Indiana's Oldest Drive-In "On the hill, but on the level" Since 1929

Interested in having our delicious rootbeer in your establishment?

Please click here and fill out our form.

Buy Triple XXX

We have a selection of T-shirts, Hats, A Flying Disk not to mention The Original Triple XXX® Root Beer available in bottles for the first time online.

Shop Now

Gift Cards

Our root beer has a history we're proud of!

"Triple XXX"??.born in a brewery!

1895 - Galveston, Texas: Anheuser-Busch Brewing Association of St. Louis, together with local investors, established The Galveston Brewing Company at 34th and Post Office Streets. The brewery had an annual production capacity of 100,000 barrels of beer which it sold locally under the name "Hi Grade". Interestingly, its keg beer was packaged in steel banded barrels of oak which were marked with "XXX".

A stormy beginning!

1900 - Business was interrupted temporarily when a devastating hurricane hit Galveston Island. The accompanying sea surge swept over the island, and 6,000 lives were lost.

In the aftermath, however, The Galveston Brewing Company was found to be one of the Island's surviving commercial enterprises. While Galveston rebuilt, the brewery resumed production of Hi Grade beer for the local population. In 1903, in order to protect the island from flooding in the event of future hurricanes, the City of Galveston constructed an elevated seawall along its beach front. During the wall's construction, The Galveston Brewing Company added another brand, "Seawall Bond", to commemorate the "invincible" new Galveston seawall. The brewery also started an ice plant which had a daily output of 100 tons of "pure crystal ice", and in 1913 it constructed an adjoining bottling plant with a capacity of 30,000 bottles a day.

Sometime between 1900 and 1908, The Galveston Brewing Company began to produce and sell a line of soft drink syrups which it sold under the brand name "XXX". The company's chemist developed an extensive array of flavors, such as root beer, ginger ale, strawberry, lemon-sour, lemon, orange, chocolate, cream soda, sarsaparilla, cream, grape, and apple-juice. The brand's United States Patent Office registration statement noted that the trademark had been continuously used since at least as early as April, 1908.

When one door is closed, open another!

1916 - The State of Texas acted in advance of the enactment of the 18th amendment to the U.S. Constitution (The Prohibition Act of 1918), and ordered the shut down of the state's breweries, including The Galveston Brewing Company. The company's owners re-organized the business, changed its name to Southern Beverage Company, and converted its brewing equipment to producing "XXX" soft drinks, primarily ginger ale and root beer.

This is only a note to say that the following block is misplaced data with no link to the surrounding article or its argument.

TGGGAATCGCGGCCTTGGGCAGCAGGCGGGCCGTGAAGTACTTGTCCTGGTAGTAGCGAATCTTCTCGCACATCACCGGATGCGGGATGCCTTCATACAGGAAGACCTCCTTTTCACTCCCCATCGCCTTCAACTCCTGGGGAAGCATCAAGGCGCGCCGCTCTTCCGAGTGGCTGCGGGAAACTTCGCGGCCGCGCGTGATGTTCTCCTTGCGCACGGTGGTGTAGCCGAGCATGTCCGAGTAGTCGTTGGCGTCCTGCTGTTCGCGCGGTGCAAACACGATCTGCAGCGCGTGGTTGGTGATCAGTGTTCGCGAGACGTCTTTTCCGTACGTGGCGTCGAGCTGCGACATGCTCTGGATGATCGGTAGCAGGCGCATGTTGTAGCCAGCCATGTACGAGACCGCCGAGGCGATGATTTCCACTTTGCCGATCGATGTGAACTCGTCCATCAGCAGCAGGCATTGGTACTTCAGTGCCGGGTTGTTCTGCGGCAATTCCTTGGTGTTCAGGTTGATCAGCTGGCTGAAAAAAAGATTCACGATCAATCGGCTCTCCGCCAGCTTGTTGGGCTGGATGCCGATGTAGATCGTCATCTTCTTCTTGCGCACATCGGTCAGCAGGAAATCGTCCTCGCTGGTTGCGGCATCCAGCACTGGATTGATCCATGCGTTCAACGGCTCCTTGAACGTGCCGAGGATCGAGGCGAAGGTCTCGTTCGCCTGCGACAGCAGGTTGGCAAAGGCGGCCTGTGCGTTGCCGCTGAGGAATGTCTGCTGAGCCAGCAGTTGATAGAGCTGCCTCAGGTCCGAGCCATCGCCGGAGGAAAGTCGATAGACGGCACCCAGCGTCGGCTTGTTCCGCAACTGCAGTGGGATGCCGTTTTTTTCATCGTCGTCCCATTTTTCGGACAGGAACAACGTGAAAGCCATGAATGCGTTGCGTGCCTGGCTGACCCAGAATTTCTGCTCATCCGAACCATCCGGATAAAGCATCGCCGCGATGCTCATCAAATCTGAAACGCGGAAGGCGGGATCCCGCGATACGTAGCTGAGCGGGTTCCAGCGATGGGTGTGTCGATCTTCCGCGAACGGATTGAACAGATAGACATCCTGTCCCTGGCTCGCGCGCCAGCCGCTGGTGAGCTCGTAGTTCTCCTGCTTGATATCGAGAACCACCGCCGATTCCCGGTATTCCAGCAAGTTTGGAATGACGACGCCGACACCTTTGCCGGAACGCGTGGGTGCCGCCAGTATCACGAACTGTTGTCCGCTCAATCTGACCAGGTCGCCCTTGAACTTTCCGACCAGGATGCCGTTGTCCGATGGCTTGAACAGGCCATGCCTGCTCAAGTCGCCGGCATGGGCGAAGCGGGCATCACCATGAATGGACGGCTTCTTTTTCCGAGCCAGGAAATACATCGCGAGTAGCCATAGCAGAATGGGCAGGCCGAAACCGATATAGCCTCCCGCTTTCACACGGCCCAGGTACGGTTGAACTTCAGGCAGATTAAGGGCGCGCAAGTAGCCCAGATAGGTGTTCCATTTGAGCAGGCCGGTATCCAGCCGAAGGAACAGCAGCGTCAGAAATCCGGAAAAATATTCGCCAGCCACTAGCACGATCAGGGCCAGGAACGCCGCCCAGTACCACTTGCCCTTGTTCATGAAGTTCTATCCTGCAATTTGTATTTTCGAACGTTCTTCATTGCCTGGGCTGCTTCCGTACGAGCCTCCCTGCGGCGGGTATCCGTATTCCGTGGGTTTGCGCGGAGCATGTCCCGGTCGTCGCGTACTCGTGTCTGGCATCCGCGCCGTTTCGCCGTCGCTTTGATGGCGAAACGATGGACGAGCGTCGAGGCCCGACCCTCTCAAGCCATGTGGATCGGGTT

1918 - Southern Beverage Company's owners registered an additional trademark, "Triple XXX", for its line of soft drinks. Reflecting on the exuberance of the day, it seems that if "XXX" was good, then "Triple XXX" had to be, as the brand's new slogan proclaimed, "The Aristocrat of Them All"! Southern Beverage Company expanded the brand's horizons. New territories were targeted, and ten "outside" salesmen were employed. Over the next decade, they produced tremendous growth of the brand's sales volume and areas of distribution.

The "Roaring Twenties" provide golden years!

By 1923, Southern Beverage Company's licensed distributors included about 150 Triple XXX bottlers and approximately 100 Triple XXX "Thirst Stations" in Texas, Oklahoma, Missouri, Arkansas, Louisiana, Florida, Alabama, Georgia, Virginia, Illinois, Indiana, Arizona, California, Oregon, Washington, and British Columbia, Canada. A. H. Rutherford & Sons of Renton, Washington, was the brand's largest distributor outside of Texas. The Rutherford family developed a unique "twin barrel" design for Triple XXX root beer restaurants which became popular along the west coast from southern California to Washington. Triple XXX restaurants were also operated in the Vancouver, B.C. area.

1927 - Southern Beverage Company was reorganized into two separate units - Triple XXX Company, which operated as the brand's "parent company", and Triple XXX Bottling Company, which continued as the local soft drink bottling plant. The Triple XXX Company continued to expand the brand's distribution well beyond the Galveston area. In 1928, Triple XXX cola was added to the flavor line. Triple XXX cola was dispensed through barrels and put up in bottles as was Triple XXX root beer. Presumably, this was in recognition of cola as a flavor of increasing popularity, although at that time root beer was still king of all soft drink flavors

In retrospect, the "Roaring Twenties" marked the glory days for the brand Triple XXX. By 1928, it was reported that Triple XXX Company employed 40 salesmen who covered distribution of Triple XXX soft drinks in 35 states. Even Mississippi steamers were licensed to sell Triple XXX root beer!

They should have stayed with soda, y'know?